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First contact: Meloni’s trip to Brussels (and what lies behind it)

The new Italian PM will travel to Brussels and meet with the European Union’s top officials on Thursday. The ongoing crises and the National Recovery and Resilience Plan will be the flashpoints in her government’s relationship with the EU

Europe, meet Meloni. The office of the Prime Minister released her official schedule for her first trip abroad in her new capacity: Brussels, Belgium, on Thursday, to meet with the top officials of the European institutions. She will meet with:

  • the President of the European Parliament, Roberta Metsola, at 4:00 PM;
  • the President of the European Commission, Ursula von der Leyen, at 5:30 PM;
  • and the President of the European Council, Charles Michel, at 6:30 PM.

A pivotal moment. PM Meloni’s trip to Brussels will be especially important for two main reasons. First, it’s her official European “christening” – a defining passage in her institutionalisation process. And second, it will most likely produce some indication regarding her government’s room for manoeuvre on the National Recovery and Resilience Plan.

  • The NRRP is bankrolled by the Next Generation EU fund, and Italy is its biggest beneficiary by far. Ms Meloni and her centre-right coalition have already signalled they intend to renegotiate parts of it, but that requires the other member States’ greenlight – which will be hard to come by and will require massive coordination across the EU.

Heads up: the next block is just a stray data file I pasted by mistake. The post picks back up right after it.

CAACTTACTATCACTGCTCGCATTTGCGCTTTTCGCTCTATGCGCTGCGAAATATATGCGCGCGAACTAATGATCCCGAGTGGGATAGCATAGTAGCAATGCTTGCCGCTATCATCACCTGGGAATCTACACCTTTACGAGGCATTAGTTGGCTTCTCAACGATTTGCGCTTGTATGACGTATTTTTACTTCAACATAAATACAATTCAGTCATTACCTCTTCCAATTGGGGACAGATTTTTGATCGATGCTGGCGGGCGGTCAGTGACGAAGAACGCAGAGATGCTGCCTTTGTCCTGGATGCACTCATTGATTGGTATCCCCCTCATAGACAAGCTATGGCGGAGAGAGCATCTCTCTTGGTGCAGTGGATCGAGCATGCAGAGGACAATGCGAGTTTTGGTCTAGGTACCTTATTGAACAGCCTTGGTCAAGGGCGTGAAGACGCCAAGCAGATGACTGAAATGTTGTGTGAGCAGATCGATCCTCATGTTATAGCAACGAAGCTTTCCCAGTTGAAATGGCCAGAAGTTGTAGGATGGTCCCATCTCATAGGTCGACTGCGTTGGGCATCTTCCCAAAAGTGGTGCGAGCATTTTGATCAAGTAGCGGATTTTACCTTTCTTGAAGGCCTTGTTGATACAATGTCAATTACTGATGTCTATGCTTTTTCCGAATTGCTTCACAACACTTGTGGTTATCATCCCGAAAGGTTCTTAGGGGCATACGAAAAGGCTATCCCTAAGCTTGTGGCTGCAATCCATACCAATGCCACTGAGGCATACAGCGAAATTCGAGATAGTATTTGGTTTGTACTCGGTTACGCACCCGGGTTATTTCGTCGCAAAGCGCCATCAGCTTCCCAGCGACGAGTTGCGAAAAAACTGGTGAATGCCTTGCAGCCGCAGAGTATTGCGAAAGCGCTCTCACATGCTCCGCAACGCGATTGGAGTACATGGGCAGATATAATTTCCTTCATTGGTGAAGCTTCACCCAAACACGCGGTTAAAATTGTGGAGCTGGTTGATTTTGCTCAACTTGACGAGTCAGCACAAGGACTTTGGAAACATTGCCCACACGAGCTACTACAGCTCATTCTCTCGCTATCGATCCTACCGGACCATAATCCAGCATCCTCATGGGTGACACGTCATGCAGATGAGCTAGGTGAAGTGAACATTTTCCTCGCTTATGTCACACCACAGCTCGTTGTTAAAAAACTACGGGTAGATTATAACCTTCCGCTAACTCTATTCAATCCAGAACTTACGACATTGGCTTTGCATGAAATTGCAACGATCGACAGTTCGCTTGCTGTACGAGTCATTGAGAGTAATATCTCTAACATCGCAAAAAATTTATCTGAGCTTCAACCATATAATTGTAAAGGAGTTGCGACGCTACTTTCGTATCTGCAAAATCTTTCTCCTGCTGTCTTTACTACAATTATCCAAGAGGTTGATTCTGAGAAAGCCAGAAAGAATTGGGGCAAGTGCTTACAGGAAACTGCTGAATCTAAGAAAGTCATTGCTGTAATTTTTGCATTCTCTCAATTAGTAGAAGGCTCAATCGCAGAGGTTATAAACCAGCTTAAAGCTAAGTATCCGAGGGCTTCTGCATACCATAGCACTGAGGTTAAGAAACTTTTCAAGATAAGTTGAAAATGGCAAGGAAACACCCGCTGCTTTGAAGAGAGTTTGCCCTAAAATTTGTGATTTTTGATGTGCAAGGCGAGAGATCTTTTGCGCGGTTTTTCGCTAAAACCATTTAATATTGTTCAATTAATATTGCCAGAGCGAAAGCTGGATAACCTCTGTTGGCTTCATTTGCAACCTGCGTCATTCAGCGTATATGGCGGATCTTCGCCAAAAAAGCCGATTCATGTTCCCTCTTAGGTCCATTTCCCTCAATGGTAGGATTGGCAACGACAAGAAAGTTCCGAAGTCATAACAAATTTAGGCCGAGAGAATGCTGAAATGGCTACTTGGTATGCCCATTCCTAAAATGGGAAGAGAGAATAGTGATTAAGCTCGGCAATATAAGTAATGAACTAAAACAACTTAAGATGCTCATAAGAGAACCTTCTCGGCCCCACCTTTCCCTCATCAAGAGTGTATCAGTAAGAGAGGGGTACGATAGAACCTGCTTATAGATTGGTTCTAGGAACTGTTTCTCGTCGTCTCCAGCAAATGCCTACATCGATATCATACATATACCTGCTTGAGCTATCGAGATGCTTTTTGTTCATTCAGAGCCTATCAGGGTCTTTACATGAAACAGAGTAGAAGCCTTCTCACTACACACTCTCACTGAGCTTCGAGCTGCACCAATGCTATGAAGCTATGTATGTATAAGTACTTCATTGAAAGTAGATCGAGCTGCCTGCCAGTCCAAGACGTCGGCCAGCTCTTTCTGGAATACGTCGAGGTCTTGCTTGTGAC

Flammable matter. Most recently, the NRRP became a flashpoint of the handover from Ms Meloni’s predecessor, Mario Draghi. He assured the country that the plan’s implementation was well underway after she maintained the opposite. Although she later assured there was “no clash” with him, the tension that arose showcased the matter’s sensitivity.

  • The funds’ partial disbursements are conditional upon Italy completing the planned reforms, and failing to meet those would endanger the country’s financial stability – not to mention the ripple effects on European unity.
  • Given the ongoing crises, it’s abundantly clear that avoiding a collision course with Brussels is useful to Rome and, no less, Ms Meloni herself. Passing the buck might not work; rather, it’s fundamentally more important for her to figure out how to move forward. That only works with EU unity.


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